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LogicApps are “infinitely scalable”. LogicApps are always ready for execution. 3rd party API) may cause latency issues. some connectors have hard limits on the available requests per second.
HTTP request limits
These limits apply to a single HTTP request or a connector call.
|Request timeout||120 seconds||An async pattern or until loop can compensate as needed|
|Message size||100 MB||Some connectors and APIs might not support 100 MB.|
|Retry attempts||90||The default is 4. You can configure the retry policy parameter.|
|Retry max delay||1 day||You can configure the retry policy parameter.|
|Retry min delay||5 sec||You can configure the retry policy parameter.|
Run duration and retention
These limits apply to a single logic app run.
|Run duration||90 days|
|Storage retention||90 days from the run's start time|
|Min recurrence interval||
For logic apps with an App Service Plan: 15 seconds
|Max recurrence interval||500 days|
To exceed the limit, we need to contact Microsoft support.
|Related Article: Microsoft Azure Application Gateway|
LogicApps provide three development models.
In the Azure portal, we can create a logic app. We can switch between the designer and the code view. The Code view comes handy for advanced configurations. The “code-behind” each LogicApp is based on JSON so you can easily choose to create LogicApps using JSON instead of the designer, though this requires intimate knowledge of the LogicApps API.
We can use Visual Studio 2015 and later to develop logic apps. We need some pre-requisites to be installed.
As long as these prerequisites are met, developers can start developing and deploying LogicApps from Visual Studio by selecting the Azure Resource Group template and then choosing the LogicApps template.
There are plenty of predefined templates that are available for common business cases, like HTTP Request-Response, that greatly simplifies the work of the development team. Templates are the fastest way to get started with the power of LogicApps.
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Dropbox is a file hosting service that offers cloud storage, file synchronization, private cloud, and client software. A Dropbox Basic account is free and includes 2 GB of space.
OneDrive is a file hosting service that allows users to sync files and later access them from a web browser or mobile device. Users can share files publicly or with their contacts; publicly shared files do not require a Microsoft Account to access them. OneDrive offers 5 GB of free space to the users.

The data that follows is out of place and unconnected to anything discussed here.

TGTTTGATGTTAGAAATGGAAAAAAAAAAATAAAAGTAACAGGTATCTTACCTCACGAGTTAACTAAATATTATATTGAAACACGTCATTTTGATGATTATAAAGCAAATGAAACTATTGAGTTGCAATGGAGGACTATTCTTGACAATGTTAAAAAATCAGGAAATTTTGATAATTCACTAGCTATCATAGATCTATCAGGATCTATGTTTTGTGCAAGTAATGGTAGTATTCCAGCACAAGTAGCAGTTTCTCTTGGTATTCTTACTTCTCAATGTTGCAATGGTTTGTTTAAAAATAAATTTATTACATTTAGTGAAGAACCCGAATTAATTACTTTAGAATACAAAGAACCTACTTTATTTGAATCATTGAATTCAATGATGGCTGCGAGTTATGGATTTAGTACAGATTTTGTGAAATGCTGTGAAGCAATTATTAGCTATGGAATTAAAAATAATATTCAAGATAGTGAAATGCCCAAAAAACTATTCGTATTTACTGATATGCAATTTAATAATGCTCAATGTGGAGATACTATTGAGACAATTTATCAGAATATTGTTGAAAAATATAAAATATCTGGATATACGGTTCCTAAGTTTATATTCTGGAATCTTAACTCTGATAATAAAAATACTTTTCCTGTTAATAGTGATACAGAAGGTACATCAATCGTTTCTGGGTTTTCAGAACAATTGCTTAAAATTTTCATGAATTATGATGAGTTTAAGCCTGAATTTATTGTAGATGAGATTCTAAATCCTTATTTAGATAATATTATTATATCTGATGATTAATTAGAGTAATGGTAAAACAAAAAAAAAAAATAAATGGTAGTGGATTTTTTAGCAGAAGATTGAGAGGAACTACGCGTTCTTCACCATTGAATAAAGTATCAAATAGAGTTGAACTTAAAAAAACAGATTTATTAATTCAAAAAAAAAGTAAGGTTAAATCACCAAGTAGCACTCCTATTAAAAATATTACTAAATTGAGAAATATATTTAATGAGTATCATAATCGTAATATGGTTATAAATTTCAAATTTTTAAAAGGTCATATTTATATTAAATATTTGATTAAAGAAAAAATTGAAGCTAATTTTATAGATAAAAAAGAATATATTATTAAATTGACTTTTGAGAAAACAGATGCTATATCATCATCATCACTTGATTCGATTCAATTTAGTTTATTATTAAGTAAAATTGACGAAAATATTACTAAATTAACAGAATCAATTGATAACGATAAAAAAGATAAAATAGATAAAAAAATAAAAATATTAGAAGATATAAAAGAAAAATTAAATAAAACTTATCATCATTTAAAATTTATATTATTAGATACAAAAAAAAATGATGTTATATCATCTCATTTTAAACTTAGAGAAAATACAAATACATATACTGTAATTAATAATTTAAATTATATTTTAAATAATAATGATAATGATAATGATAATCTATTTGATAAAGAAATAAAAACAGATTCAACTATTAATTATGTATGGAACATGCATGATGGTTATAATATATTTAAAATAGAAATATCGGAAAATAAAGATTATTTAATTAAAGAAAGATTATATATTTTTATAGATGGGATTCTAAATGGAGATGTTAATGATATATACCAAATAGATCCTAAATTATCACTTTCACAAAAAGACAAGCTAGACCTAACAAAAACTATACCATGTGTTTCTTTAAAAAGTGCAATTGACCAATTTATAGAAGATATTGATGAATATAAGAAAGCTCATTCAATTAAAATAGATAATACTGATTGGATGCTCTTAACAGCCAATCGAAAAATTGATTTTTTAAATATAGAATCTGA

Google Drive, formerly Google Docs, is a file storage and synchronization service created by Google. It allows users to store files in the cloud, share files, and edit documents, spreadsheets, and presentations with collaborators.
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Visit portal.azure.com and sign in with your credentials. If you don’t have a subscription you can use a trial subscription by verifying your credit card.
Create a new Logic Apps application by clicking on the Logic Apps, it will ask for the following things:
After clicking on this application we go to development tools that contain Logic App Designer, API connection. Now let’s create a template for development, just go to logic app designer and select Dropbox to OneDrive template for syncing:
After that, you need to sign in to both your OneDrive, Dropbox, and Google Drive. You will be redirected to respective login pages and you need to allow access permission to the azure logic app service.
In the Folder I have selected root '/' as I would be dropping a file directly on Dropbox, not in any folder, the frequency could be in minutes, hours, or days.
For simplicity, I have used 3 minutes
For OneDrive configuration a new folder is created in the root directory with Filename as the same that got uploaded in Dropbox and the same file content.
After doing the configuration of Dropbox and OneDrive lets add Google Drive template of Create file like below:
Now we need to add a new step i.e. to create a new file on Google Drive, for that we have a template in Logic Apps like below:
Now let’s configure this template:
Now let’s come to the main part of running and testing our solution. Just by clicking the save in logic apps designer will deploy the code and the code would be ready to be run and tested.
I have uploaded a new file called MyFile.txt in Dropbox, now after every 3 minutes our code would poll the path configured and pick up MyFile.txt and create a new file in both OneDrive and Google Drive on the locations specified in their respective templates:
At the same time a new file in Google Drive is also created:
In the above example when a file is created in your dropbox it will automatically sync to or copied to you one drive and google drive. We see how we can create a logic app without writing any code. The logic app can automate business processes in this way.
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Anji Velagana is working as a Digital Marketing Analyst and Content Contributor for Mindmajix. He writes about various platforms like Servicenow, Business analysis, Performance testing, Mulesoft, Oracle Exadata, Azure, and few other courses. Contact him via firstname.lastname@example.org and LinkedIn.